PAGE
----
Erythropoiesis stimulating agentsBMJ 2007; 334 doi: https://doi.org/10.1136/bmj.39163.536852.80 (Published 29 March 2007) Cite this as: BMJ 2007;334:648
- David P Steensma, associate professor of medicine and oncology (Steensma.email@example.com)
- Division of Hematology, Department of Medicine, Mayo Clinic, Rochester, MN 55905, USA
In February 2007, new concerns surfaced over the safety of agents that stimulate erythropoiesis when used to treat anaemia in patients with cancer. These concerns quickly gained the attention of the oncology community and the popular press. Most major newspapers carried this story1 because of the widespread clinical use of these agents and the high volume of advertising by the drugs' corporate sponsors aimed directly at the consumer.2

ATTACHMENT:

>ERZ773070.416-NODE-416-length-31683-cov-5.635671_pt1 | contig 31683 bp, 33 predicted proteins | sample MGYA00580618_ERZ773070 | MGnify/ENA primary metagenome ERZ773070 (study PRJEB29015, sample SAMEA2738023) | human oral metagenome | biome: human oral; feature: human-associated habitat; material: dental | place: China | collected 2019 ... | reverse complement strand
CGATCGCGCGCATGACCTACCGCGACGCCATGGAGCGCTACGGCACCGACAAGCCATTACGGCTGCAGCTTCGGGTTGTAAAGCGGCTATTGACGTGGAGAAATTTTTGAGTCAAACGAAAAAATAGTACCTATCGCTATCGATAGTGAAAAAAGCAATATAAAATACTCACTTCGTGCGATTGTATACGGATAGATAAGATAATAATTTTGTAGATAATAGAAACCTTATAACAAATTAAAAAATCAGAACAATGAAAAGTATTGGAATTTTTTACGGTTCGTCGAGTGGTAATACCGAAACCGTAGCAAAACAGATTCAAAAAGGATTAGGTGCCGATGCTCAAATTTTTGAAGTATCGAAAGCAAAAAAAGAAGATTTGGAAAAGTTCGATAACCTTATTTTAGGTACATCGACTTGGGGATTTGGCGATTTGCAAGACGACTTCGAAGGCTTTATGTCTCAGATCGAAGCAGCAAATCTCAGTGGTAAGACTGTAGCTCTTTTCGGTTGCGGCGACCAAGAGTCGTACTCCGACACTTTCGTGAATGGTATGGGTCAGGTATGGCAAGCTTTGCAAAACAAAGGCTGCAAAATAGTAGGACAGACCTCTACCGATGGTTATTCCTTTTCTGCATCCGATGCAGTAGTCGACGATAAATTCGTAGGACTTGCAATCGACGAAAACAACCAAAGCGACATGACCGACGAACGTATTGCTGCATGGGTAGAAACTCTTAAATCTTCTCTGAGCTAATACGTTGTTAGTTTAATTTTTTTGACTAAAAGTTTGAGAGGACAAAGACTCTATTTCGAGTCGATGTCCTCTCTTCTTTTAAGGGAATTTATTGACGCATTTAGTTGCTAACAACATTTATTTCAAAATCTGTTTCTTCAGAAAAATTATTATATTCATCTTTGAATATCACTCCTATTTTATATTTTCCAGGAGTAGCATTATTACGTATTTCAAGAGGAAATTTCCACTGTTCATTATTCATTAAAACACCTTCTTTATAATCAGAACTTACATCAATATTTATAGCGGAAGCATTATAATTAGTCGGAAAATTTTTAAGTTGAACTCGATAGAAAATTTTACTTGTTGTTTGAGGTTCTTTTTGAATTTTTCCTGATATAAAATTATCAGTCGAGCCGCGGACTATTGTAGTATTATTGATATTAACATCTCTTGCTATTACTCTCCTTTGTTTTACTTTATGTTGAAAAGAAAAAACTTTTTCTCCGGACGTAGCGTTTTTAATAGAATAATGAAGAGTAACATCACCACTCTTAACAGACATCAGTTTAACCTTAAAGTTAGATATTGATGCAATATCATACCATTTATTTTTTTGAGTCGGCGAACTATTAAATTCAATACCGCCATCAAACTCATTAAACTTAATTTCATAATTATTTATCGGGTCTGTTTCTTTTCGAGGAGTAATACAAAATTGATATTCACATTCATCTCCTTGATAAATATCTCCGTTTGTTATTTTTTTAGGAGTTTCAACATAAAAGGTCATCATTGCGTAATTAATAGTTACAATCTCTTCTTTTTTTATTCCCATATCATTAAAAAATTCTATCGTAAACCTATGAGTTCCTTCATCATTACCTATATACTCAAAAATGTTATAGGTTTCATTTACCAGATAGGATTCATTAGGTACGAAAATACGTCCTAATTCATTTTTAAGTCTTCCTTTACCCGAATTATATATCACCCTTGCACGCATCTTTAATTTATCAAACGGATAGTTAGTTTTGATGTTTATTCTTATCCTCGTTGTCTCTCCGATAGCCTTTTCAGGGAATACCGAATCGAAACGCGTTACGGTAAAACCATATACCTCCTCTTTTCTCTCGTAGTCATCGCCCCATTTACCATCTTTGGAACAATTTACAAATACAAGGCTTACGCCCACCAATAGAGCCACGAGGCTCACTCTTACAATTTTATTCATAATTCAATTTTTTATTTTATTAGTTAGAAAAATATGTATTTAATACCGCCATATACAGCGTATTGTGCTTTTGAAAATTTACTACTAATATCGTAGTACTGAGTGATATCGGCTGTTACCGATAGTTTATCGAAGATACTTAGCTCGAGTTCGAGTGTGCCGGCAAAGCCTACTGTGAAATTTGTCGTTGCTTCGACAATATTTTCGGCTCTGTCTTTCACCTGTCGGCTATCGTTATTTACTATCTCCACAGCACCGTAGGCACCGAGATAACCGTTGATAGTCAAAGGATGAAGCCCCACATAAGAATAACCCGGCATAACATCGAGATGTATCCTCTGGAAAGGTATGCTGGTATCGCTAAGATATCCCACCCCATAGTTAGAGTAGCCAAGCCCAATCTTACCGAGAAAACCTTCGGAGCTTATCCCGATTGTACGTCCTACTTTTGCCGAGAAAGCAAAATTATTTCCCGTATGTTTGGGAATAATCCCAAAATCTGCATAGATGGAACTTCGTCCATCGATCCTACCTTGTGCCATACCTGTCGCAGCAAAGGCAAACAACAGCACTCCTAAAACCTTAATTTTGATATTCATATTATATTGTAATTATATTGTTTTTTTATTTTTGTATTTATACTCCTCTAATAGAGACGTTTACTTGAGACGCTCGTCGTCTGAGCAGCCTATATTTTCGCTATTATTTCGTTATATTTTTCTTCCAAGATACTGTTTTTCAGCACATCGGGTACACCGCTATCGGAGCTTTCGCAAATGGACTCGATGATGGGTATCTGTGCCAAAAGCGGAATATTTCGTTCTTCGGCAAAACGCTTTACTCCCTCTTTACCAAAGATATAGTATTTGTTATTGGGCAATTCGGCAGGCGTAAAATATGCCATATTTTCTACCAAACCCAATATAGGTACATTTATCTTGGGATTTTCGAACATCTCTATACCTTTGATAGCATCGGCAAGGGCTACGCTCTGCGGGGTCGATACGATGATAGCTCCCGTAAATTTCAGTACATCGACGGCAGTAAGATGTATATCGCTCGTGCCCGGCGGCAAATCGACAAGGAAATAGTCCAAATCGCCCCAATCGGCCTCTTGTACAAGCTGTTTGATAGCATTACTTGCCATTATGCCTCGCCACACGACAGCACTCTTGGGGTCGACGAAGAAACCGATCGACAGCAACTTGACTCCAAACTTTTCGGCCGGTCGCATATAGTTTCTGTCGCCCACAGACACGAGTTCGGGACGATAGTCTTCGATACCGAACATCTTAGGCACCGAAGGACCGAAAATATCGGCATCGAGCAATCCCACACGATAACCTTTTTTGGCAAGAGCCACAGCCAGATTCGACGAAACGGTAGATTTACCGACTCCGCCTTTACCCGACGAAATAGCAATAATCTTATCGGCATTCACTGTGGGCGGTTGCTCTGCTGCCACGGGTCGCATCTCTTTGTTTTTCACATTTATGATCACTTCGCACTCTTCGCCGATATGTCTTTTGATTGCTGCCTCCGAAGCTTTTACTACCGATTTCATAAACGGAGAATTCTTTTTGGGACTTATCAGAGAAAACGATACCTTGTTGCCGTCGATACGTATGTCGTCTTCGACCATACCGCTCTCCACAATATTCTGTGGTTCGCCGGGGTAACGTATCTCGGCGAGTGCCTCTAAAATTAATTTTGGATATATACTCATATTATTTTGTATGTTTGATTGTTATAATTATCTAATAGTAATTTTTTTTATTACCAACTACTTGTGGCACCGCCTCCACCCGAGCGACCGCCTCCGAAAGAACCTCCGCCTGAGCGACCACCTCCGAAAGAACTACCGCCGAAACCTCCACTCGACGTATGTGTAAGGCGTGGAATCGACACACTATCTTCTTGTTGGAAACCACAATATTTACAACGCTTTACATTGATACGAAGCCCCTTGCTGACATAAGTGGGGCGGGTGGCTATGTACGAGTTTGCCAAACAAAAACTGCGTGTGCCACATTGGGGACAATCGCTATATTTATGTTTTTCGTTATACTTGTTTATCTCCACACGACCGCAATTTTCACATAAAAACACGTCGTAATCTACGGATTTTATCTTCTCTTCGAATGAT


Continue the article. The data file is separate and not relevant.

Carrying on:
Safety concerns relate to the possibility that erythropoiesis stimulating agents are associated with increased tumour growth and worse survival in some patients with cancer. On 9 March 2007, a black box warning was added to the labelling of darbepoetin alfa and epoetin alfa in the United States. This instructed doctors to use the lowest dose possible to avoid red blood cell transfusions, and not to allow haemoglobin concentrations to exceed 120 g/l.3 The Food and Drug Administration has announced a special meeting of the Oncology Drugs Advisory Committee on 10 May 2007 to discuss this matter further.
Both randomised and open label trials have shown that patients with anaemia associated with cancer chemotherapy who are treated with erythropoiesis stimulating agents need fewer transfusions, have higher haemoglobin concentrations, and possibly have higher quality of life …